Sure, Americans chow down on about 280 pounds of meat each per year, compared to the 181 pounds in your average developed country.
But chances are those 280 pounds come from the same three or four meat-producing animals: Chicken, beef, pork, and maybe a little turkey.
While North America has long had plenty of edible land animals, ranging from deer to squirrels, that doesn't translate to much in the way of menu choice for carnivores.
The reason for that has a lot to do with the history of the meat industry in the U.S., Lauren Davis explains at io9.
Westward expansion allowed the growth of cattle ranching at a time when cities like New York and Chicago needed to feed surging populations.
Meanwhile, European cattle suffered from a virus that forced Europeans to turn to the US for their beef. Packers shipped huge amounts of the stuff to consumers.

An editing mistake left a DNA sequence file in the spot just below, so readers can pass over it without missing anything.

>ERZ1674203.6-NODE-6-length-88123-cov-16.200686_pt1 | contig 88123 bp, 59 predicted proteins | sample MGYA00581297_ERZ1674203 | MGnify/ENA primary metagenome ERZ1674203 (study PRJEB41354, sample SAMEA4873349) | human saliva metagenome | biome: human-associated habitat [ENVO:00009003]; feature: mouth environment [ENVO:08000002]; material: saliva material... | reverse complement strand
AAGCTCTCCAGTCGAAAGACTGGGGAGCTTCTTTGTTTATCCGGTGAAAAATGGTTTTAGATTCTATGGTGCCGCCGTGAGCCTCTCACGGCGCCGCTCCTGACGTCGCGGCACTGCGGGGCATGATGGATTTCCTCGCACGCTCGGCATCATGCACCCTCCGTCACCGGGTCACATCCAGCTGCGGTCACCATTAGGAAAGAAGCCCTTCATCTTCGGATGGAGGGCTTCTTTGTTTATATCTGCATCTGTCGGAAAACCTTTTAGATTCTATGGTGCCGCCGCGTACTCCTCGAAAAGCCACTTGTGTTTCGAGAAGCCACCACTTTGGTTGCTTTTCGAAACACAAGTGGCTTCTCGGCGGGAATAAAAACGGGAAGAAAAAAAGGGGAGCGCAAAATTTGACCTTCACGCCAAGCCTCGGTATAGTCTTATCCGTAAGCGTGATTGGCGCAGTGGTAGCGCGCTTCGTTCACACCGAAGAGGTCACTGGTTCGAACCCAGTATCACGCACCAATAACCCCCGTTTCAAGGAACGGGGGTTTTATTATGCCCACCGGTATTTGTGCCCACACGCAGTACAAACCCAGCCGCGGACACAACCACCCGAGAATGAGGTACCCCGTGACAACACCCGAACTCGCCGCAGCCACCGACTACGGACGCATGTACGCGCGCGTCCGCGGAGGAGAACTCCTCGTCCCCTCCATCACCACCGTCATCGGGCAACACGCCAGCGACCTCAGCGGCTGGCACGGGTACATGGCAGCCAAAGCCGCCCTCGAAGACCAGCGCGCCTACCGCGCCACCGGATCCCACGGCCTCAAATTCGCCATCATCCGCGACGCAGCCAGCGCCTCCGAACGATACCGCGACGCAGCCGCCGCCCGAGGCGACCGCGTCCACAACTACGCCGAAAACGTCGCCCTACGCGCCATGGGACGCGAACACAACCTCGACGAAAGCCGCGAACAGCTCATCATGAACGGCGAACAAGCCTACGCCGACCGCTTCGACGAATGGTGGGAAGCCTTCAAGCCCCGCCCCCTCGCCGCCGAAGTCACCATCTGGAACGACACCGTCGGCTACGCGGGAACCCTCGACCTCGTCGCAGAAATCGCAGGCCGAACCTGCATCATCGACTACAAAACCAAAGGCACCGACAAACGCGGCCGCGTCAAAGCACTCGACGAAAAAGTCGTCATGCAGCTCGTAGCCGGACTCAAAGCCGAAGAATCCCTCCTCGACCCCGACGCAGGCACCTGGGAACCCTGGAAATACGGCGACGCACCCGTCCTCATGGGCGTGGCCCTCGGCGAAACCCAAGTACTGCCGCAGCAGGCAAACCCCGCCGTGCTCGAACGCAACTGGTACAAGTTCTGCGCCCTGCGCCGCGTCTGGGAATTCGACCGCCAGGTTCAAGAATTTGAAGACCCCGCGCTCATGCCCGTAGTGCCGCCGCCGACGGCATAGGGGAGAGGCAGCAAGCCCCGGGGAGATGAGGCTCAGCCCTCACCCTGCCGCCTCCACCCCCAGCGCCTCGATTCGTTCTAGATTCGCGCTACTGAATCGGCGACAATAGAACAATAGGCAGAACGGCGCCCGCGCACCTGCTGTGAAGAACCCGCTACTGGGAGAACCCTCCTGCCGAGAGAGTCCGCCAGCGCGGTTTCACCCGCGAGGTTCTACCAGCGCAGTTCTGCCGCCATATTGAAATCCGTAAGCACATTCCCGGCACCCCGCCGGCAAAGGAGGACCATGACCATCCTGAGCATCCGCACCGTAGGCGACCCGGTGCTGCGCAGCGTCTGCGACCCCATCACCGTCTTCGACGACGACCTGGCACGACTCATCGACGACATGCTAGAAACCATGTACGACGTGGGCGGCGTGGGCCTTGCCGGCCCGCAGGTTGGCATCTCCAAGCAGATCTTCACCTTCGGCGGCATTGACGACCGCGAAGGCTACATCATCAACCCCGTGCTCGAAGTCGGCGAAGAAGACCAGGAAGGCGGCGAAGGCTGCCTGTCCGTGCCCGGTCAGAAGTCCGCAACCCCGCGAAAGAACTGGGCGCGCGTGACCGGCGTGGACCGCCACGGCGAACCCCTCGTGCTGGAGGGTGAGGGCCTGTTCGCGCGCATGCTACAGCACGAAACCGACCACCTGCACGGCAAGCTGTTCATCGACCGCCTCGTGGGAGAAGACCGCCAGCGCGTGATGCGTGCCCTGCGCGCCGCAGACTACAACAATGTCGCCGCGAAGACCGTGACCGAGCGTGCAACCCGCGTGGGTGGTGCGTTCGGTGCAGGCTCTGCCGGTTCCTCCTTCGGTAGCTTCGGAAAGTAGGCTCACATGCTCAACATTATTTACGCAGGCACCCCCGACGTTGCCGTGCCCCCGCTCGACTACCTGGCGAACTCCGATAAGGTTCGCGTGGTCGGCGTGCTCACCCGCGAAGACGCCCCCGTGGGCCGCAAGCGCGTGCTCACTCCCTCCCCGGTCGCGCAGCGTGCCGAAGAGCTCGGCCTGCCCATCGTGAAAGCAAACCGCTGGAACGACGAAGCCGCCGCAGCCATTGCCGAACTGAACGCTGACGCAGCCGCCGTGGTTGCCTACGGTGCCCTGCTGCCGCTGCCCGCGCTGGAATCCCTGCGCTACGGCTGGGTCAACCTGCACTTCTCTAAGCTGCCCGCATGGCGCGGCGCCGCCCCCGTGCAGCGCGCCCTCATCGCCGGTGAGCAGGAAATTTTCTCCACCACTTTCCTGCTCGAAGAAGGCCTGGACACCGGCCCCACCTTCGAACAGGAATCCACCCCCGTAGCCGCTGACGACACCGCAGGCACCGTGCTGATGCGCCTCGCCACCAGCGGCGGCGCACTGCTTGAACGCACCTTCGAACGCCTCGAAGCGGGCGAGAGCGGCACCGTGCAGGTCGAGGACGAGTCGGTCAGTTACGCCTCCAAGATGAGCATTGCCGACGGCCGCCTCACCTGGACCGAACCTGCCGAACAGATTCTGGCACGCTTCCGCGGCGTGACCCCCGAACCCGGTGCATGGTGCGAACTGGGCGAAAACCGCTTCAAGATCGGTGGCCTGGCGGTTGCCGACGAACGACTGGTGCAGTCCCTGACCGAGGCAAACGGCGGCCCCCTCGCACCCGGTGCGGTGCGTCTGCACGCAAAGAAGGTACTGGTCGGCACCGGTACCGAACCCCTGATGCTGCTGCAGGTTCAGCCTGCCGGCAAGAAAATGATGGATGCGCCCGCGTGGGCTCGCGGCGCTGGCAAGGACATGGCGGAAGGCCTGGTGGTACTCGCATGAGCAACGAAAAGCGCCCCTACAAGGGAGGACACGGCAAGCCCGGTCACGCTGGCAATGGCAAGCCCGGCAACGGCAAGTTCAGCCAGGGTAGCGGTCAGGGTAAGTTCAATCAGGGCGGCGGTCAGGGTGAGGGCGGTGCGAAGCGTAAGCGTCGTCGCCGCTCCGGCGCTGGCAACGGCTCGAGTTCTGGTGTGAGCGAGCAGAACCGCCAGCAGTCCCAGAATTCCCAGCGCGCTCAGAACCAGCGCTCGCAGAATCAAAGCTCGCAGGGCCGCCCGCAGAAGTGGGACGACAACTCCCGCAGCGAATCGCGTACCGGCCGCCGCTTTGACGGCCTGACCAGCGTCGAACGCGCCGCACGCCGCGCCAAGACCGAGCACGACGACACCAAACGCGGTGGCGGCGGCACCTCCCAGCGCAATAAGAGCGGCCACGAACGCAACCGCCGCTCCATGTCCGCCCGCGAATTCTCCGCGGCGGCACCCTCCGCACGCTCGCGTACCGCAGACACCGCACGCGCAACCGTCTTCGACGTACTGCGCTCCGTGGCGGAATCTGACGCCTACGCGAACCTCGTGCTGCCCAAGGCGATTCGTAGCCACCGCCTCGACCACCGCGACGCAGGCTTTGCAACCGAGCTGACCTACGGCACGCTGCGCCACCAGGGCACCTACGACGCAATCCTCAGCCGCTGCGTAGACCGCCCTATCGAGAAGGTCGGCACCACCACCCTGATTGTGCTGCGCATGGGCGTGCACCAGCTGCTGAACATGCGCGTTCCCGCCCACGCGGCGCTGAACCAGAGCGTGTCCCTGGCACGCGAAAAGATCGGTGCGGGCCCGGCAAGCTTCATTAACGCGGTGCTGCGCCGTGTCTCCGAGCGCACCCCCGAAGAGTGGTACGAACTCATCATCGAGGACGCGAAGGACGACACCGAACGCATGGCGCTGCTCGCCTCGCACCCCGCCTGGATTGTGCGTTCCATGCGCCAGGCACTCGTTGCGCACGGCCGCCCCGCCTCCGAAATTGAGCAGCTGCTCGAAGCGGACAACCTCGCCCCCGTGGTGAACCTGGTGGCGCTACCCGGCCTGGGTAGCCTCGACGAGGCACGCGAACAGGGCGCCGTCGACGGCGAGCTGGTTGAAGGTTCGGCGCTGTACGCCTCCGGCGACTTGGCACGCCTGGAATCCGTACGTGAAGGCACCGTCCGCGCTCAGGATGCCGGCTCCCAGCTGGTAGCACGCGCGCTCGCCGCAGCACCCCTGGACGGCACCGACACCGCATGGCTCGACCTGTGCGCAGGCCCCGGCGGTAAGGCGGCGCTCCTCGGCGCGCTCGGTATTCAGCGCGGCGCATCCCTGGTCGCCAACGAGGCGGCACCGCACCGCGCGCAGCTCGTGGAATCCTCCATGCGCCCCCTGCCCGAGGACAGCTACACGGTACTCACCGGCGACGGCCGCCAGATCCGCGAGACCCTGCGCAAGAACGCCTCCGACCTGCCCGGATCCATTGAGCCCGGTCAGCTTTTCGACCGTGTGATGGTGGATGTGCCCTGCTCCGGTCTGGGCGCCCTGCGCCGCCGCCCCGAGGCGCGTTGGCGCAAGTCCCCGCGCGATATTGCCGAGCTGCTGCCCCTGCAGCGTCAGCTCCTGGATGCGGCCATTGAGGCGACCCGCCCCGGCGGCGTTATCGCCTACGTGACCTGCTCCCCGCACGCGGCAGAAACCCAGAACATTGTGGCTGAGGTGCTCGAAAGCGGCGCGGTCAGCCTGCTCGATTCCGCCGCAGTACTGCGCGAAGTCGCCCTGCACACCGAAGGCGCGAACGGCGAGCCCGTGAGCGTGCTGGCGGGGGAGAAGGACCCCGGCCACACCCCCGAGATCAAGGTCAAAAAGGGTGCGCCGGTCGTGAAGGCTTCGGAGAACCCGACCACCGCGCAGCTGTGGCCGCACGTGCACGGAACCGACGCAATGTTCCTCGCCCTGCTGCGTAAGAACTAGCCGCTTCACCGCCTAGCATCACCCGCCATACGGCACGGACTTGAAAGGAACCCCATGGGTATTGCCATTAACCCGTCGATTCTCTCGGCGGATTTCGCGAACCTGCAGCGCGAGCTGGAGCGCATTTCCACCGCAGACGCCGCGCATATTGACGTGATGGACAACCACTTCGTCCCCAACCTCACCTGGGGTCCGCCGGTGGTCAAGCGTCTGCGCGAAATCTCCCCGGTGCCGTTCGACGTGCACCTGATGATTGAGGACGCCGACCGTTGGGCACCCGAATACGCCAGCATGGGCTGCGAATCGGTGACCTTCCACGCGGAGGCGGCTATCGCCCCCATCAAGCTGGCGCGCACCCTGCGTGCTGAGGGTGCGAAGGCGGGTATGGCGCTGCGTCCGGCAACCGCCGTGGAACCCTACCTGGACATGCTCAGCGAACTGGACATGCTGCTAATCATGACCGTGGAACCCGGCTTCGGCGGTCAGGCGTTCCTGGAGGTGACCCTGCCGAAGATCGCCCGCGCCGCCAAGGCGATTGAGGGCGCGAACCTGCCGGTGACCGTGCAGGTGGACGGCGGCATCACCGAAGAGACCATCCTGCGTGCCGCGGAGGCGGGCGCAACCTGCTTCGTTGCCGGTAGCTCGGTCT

Deer ranching, by contrast, didn't take off, and required federal inspections for venison are much harder to come by.
But while pretty much all poultry "tastes like chicken" in the U.S., the Technician notes that the Chinese have included pigeon and quail in their domestic poultry industry; geese and duck are common elsewhere.
Another part of America's diversity problem? A simple lack of recipes that include more exotic meats.
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